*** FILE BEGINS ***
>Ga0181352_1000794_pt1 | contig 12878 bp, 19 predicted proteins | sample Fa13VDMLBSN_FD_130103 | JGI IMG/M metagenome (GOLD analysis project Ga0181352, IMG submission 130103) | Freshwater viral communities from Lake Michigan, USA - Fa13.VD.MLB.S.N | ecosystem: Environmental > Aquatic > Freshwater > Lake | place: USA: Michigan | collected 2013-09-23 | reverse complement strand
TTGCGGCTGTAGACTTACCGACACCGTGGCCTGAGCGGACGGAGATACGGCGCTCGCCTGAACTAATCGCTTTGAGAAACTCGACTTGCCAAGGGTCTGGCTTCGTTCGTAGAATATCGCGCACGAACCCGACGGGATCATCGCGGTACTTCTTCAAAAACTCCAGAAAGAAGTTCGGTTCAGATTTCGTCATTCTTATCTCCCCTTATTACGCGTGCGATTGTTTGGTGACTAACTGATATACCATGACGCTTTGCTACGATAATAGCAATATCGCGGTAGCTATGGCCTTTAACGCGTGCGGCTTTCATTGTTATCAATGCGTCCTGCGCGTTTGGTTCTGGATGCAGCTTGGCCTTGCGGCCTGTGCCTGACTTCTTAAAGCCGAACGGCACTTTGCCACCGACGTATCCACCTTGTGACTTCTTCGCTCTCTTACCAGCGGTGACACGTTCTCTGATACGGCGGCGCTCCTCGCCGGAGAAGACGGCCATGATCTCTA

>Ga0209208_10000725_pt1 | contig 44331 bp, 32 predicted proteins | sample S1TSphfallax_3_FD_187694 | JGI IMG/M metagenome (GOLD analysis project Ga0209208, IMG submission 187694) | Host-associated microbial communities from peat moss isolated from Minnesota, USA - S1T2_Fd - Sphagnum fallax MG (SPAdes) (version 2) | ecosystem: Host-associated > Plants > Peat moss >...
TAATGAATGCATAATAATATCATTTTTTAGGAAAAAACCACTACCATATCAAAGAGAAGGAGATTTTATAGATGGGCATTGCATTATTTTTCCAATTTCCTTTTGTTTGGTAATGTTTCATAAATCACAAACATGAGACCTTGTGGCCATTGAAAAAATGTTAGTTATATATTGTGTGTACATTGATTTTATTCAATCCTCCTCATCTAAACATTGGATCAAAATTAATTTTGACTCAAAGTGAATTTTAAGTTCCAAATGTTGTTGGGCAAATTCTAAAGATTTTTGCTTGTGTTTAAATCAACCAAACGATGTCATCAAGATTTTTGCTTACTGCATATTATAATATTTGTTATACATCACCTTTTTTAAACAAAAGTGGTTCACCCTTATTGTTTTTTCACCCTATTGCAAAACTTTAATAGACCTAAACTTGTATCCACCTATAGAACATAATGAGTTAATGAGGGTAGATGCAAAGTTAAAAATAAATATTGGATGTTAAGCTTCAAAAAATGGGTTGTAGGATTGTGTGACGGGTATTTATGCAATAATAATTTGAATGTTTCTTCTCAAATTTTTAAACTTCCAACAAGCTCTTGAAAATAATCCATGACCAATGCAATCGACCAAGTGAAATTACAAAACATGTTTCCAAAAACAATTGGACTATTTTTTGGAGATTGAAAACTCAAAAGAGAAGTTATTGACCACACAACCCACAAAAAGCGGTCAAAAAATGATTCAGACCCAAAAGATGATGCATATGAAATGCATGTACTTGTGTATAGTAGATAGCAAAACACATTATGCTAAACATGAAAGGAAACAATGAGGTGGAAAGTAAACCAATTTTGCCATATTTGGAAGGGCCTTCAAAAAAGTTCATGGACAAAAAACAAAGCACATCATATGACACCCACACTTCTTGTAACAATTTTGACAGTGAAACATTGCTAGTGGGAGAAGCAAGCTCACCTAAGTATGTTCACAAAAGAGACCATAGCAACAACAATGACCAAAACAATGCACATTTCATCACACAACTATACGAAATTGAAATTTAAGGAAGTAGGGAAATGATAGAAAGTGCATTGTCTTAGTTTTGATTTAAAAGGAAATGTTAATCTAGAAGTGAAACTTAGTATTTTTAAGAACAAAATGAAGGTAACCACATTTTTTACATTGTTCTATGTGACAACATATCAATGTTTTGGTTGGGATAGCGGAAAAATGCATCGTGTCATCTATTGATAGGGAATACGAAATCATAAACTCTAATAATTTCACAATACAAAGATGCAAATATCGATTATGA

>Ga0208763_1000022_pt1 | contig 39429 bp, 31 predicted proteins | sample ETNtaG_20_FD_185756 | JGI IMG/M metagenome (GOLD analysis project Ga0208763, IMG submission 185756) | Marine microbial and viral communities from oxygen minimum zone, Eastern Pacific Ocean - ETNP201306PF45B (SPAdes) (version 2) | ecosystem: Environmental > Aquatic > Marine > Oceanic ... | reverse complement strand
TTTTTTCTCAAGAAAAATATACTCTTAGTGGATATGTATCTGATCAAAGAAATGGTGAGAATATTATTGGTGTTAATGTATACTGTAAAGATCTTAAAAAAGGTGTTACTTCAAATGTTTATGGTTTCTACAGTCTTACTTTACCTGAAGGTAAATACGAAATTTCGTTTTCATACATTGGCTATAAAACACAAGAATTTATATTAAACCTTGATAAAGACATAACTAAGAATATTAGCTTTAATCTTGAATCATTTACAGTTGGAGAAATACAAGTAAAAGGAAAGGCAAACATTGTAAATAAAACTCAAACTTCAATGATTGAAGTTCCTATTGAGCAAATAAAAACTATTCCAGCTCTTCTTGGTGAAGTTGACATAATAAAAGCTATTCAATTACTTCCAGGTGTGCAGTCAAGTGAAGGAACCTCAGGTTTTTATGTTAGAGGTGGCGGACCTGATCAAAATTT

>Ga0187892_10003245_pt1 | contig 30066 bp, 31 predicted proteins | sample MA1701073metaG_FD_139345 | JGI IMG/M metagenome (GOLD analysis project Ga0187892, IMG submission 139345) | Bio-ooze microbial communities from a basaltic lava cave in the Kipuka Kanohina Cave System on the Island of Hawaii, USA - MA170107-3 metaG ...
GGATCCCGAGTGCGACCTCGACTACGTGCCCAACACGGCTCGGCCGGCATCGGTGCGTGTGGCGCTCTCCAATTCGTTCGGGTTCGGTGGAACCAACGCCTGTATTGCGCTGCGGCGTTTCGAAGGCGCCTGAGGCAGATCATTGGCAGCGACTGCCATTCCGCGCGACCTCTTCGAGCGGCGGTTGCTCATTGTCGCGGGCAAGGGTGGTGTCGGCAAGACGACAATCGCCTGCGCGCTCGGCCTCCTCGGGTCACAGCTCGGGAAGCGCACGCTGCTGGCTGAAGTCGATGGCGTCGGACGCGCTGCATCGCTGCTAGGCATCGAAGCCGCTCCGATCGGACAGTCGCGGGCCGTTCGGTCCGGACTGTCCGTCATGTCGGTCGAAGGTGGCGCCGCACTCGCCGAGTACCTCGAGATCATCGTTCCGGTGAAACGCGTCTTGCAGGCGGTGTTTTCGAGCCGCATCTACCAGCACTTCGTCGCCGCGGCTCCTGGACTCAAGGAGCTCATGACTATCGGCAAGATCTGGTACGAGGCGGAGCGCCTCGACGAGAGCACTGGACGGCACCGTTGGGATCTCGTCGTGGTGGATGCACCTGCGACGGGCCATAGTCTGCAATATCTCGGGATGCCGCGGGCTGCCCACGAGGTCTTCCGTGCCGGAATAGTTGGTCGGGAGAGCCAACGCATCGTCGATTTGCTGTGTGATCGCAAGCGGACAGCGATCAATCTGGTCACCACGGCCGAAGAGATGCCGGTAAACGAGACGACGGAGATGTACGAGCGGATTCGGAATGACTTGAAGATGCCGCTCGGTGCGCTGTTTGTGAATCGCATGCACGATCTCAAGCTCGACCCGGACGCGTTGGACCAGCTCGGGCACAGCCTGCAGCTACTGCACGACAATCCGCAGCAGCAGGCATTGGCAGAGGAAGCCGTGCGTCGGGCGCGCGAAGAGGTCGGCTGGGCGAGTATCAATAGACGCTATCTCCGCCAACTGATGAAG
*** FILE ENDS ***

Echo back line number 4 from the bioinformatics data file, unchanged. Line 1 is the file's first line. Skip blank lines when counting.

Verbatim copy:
TAATGAATGCATAATAATATCATTTTTTAGGAAAAAACCACTACCATATCAAAGAGAAGGAGATTTTATAGATGGGCATTGCATTATTTTTCCAATTTCCTTTTGTTTGGTAATGTTTCATAAATCACAAACATGAGACCTTGTGGCCATTGAAAAAATGTTAGTTATATATTGTGTGTACATTGATTTTATTCAATCCTCCTCATCTAAACATTGGATCAAAATTAATTTTGACTCAAAGTGAATTTTAAGTTCCAAATGTTGTTGGGCAAATTCTAAAGATTTTTGCTTGTGTTTAAATCAACCAAACGATGTCATCAAGATTTTTGCTTACTGCATATTATAATATTTGTTATACATCACCTTTTTTAAACAAAAGTGGTTCACCCTTATTGTTTTTTCACCCTATTGCAAAACTTTAATAGACCTAAACTTGTATCCACCTATAGAACATAATGAGTTAATGAGGGTAGATGCAAAGTTAAAAATAAATATTGGATGTTAAGCTTCAAAAAATGGGTTGTAGGATTGTGTGACGGGTATTTATGCAATAATAATTTGAATGTTTCTTCTCAAATTTTTAAACTTCCAACAAGCTCTTGAAAATAATCCATGACCAATGCAATCGACCAAGTGAAATTACAAAACATGTTTCCAAAAACAATTGGACTATTTTTTGGAGATTGAAAACTCAAAAGAGAAGTTATTGACCACACAACCCACAAAAAGCGGTCAAAAAATGATTCAGACCCAAAAGATGATGCATATGAAATGCATGTACTTGTGTATAGTAGATAGCAAAACACATTATGCTAAACATGAAAGGAAACAATGAGGTGGAAAGTAAACCAATTTTGCCATATTTGGAAGGGCCTTCAAAAAAGTTCATGGACAAAAAACAAAGCACATCATATGACACCCACACTTCTTGTAACAATTTTGACAGTGAAACATTGCTAGTGGGAGAAGCAAGCTCACCTAAGTATGTTCACAAAAGAGACCATAGCAACAACAATGACCAAAACAATGCACATTTCATCACACAACTATACGAAATTGAAATTTAAGGAAGTAGGGAAATGATAGAAAGTGCATTGTCTTAGTTTTGATTTAAAAGGAAATGTTAATCTAGAAGTGAAACTTAGTATTTTTAAGAACAAAATGAAGGTAACCACATTTTTTACATTGTTCTATGTGACAACATATCAATGTTTTGGTTGGGATAGCGGAAAAATGCATCGTGTCATCTATTGATAGGGAATACGAAATCATAAACTCTAATAATTTCACAATACAAAGATGCAAATATCGATTATGA